The state legislature has not seen fit to fix the festering problems with Kentucky's tax structure and there are no encouraging signs that legislative help is on the way. In a climate of scarce resources the underfunding of essential services to the citizens of Kentucky is a given. The question is: Which of our problems get financial help? ...and at the expense of which programs? ...and why?
When the folks in the K-12 world announced last year that they were going to put on a full-court press in an effort to get education funding restored to 2008 levels most folks I talked to shrugged it off. 'They can ask, like everyone else, but there isn't any money, so why go through the motions?'
The answer is now clear.
The coming together of various education groups under the name of the Kentucky Education Action Team (KEAT) rallied support for public schools, arguably at the expense of higher education, the courts, and a lot of other things. Following the Bob Sexton playbook, every interested Ed group from students to retired teachers took on their piece of the effort, contacted their legislators directly, and babysat the governor as he crafted his budget. That is not to suggest that Governor Steve Beshear required much encouragement. His past efforts to protect public education from budget cuts are documented. But make no mistake: This was a well-choreographed effort that attracted press attention and sought broad-based support from parents and politicians alike. The group that, once again, pulled together these education and business groups and spurred them into action was the Prichard Committee. Stu Silberman watchers should note that he adopted Sexton's approach without any discernible hiccup. I suspect Cindy Heine influence's as the keeper of Sexton's teachings has been considerable. Regardless, the Prichard Committee continues to teach observers how to create a broad-based coalition around a key public policy interest. At the same time, the Council for Better Education let it be known that another lawsuit challenging the legislature was not out of the question - and this time, plaintiffs would have the Rose case behind them.
Today, well into the legislative session, university faculty senate chairs around Kentucky received a letter from CPE Faculty Representative Robert Staat encouraging a faculty uprising of some sort.
|UofL's Robert Staat|
To help inform the faculty, Staat "enclosed some recent CPE presentations to the Governor and the House Appropriations and Revenue Subcommittee that further detail the budgetary pressures facing higher education in Kentucky."
The information is important. The problems facing higher education are real. But the approach is all wrong, and stands little to no chance of success. It would seem that higher education has much to learn from K-12 when it comes to policy advocacy.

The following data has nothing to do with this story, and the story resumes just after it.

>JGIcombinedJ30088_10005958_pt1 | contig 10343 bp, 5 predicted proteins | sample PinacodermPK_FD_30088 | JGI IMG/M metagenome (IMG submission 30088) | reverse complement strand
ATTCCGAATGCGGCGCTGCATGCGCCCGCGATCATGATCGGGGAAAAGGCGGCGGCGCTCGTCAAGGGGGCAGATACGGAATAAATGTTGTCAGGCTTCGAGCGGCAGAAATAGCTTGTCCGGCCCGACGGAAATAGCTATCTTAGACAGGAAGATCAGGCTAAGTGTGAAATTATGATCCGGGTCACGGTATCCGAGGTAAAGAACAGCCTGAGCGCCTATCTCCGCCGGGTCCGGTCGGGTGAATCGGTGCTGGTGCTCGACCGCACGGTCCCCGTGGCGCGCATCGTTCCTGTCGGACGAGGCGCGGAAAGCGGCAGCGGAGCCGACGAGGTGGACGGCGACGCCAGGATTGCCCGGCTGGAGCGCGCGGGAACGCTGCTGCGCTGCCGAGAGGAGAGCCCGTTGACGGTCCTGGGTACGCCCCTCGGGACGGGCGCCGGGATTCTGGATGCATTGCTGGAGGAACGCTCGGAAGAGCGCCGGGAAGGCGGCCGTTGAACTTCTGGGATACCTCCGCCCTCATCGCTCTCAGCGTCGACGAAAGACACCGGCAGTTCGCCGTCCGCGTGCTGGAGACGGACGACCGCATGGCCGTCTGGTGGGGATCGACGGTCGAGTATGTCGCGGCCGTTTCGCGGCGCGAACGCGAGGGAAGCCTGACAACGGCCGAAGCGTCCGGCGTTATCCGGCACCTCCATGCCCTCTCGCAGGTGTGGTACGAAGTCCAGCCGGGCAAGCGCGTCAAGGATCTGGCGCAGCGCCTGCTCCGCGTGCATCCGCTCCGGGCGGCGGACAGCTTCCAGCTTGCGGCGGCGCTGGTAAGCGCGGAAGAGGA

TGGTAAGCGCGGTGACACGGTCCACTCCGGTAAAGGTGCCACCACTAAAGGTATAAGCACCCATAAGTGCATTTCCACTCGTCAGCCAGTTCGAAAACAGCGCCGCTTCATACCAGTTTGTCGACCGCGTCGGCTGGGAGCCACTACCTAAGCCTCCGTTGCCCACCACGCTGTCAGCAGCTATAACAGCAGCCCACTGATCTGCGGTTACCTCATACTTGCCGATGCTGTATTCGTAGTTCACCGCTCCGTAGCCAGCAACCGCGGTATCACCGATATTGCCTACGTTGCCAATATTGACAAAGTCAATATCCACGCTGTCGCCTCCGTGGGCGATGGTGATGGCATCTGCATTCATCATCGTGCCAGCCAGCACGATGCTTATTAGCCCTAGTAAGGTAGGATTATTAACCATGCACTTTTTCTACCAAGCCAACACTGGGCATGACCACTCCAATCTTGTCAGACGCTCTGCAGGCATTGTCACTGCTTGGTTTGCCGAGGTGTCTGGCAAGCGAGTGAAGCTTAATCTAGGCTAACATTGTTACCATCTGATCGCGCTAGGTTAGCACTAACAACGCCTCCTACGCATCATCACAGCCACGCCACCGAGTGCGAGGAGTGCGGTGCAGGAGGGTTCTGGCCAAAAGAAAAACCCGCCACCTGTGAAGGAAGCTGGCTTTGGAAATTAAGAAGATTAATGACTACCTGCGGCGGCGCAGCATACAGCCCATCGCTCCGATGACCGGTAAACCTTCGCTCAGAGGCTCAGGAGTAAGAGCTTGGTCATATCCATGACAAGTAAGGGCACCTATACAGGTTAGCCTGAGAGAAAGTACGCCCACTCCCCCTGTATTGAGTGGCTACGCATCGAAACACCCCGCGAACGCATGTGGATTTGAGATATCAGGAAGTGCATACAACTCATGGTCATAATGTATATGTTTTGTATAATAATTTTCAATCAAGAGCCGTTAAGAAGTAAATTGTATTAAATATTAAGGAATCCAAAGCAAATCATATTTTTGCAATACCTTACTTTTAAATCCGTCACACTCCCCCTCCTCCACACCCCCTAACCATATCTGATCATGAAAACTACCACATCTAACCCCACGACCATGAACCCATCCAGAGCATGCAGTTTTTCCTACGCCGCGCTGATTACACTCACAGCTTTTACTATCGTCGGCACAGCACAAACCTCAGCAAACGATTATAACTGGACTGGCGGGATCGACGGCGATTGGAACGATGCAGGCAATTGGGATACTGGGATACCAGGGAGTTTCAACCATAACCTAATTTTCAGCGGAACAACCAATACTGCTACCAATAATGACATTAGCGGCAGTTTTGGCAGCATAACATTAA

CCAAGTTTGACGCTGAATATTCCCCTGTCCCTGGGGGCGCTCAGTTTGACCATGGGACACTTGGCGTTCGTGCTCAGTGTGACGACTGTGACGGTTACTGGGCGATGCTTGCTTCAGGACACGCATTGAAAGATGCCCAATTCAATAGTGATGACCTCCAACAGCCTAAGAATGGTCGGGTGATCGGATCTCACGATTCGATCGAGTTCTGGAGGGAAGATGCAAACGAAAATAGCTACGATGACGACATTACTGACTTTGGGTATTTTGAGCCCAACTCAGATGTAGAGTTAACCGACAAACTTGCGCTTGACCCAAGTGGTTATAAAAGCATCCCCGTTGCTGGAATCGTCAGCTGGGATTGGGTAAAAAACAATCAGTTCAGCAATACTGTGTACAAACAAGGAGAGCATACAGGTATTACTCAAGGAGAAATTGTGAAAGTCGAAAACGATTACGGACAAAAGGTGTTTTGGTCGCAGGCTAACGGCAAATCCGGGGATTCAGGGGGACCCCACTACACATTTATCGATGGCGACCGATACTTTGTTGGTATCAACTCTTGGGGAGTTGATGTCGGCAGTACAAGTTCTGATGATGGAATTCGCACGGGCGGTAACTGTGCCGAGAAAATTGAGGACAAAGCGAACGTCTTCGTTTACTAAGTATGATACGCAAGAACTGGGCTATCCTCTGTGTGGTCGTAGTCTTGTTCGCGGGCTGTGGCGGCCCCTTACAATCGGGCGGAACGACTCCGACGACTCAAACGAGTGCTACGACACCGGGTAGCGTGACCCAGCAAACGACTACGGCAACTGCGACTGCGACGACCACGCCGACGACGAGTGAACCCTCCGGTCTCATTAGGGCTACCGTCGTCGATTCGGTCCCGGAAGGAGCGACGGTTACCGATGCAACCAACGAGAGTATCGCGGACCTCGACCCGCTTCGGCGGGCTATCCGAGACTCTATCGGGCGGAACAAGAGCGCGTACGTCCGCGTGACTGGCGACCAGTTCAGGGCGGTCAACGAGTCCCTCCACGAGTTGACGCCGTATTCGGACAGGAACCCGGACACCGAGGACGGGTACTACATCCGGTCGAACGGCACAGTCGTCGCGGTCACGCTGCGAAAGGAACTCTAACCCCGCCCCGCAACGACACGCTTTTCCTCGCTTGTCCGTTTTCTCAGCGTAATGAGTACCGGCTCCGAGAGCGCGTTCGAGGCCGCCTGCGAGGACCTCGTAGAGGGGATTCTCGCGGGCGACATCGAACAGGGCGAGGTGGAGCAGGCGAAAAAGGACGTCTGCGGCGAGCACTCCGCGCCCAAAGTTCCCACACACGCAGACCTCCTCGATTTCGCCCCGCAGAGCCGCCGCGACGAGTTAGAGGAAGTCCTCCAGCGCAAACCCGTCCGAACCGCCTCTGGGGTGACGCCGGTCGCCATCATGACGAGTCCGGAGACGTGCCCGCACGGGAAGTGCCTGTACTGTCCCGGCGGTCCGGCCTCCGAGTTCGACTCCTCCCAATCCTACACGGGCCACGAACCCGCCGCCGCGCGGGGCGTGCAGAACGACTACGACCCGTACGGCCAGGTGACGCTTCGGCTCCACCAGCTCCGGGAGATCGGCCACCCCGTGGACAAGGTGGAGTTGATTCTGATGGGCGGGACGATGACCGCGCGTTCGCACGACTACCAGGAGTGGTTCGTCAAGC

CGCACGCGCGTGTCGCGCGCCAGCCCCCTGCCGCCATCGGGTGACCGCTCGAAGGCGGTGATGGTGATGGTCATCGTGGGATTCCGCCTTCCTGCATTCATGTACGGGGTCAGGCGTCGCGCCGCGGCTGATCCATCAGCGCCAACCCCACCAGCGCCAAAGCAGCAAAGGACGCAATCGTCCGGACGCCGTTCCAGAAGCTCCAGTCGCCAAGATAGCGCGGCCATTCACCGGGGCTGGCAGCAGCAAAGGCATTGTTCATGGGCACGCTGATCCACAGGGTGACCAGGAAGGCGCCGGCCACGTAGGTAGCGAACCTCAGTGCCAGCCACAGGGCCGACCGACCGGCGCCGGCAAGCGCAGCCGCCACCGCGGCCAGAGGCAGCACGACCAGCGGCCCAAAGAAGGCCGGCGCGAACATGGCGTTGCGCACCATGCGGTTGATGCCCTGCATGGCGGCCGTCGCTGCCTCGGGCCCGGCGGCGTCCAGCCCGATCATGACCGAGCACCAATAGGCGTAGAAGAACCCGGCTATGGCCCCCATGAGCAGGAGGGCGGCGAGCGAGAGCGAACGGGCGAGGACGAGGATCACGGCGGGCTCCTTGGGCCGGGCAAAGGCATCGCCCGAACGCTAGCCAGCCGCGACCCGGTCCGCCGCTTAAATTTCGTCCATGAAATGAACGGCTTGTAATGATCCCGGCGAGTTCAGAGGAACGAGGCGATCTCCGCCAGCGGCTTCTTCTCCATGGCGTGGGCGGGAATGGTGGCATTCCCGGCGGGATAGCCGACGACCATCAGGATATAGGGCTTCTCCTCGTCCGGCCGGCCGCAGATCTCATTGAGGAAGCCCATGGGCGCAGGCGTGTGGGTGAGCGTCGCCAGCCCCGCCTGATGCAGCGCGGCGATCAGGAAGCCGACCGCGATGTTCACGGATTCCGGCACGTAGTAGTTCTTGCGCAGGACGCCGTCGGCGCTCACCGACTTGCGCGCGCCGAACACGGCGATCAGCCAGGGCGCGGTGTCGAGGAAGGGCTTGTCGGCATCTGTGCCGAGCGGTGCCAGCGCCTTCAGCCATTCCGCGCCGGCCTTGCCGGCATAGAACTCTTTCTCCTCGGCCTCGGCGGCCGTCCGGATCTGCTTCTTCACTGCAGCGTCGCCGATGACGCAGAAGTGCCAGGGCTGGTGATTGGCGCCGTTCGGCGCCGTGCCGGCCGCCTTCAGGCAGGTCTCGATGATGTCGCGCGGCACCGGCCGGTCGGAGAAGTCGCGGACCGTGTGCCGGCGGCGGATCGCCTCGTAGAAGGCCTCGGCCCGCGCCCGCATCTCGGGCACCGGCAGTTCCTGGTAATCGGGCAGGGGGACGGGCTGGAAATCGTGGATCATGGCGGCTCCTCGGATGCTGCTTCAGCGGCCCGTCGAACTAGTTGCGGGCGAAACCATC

The Need to Reinvest in Kentucky Postsecondary Education
This from Dr. Robert Staat, Faculty Representative, CPE:
On January 21, Governor Beshear unveiled his proposed budget for the Commonwealth of Kentucky for 2014-16. While it restores many of the cuts made to K-12 education over the last six years and includes new funding for postsecondary research and buildings, the operating budgets of the public colleges and universities would be reduced 2.5 percent in each year of the biennium under this plan.
On February 14, The Council on Postsecondary Education unanimously passed a resolution urging the Governor to restore reductions in postsecondary operating budgets, including full funding of the Kentucky Employee Retirement Systems rate increase. This comes on the heels of a January 17th op-ed urging Kentucky to renew its financial commitment to higher education funding, which was signed by the presidents and board chairs of CPE, KCTCS, and each of Kentucky’s public universities. (The resolution and joint op-ed are attached.) This op-ed includes some stark facts that put Kentucky’s higher education funding challenge in perspective:• Since the start of the recession in 2008, state funding per student (adjusted for inflation) at our public colleges and universities has declined over 30 percent.• State support for our public colleges and universities, in inflation-adjusted dollars, is lower today than it was nearly two decades ago in 1997 (coincidentally the same year Kentucky passed the Postsecondary Education Improvement Act, which promised a significant and sustained investment in our postsecondary system). This, despite educating nearly 20 percent more students.• In 1999, 67 percent of higher education support came from public resources, while the rest came from students and their families. Today, those percentages have flipped, with the state now picking up only 38% of the cost of public postsecondary education. This is the principal cause of increasing tuition levels.• Financial aid resources for our neediest students are increasingly inadequate. Last year alone, 96,000 students who qualified for need-based aid went without due to lack of funds.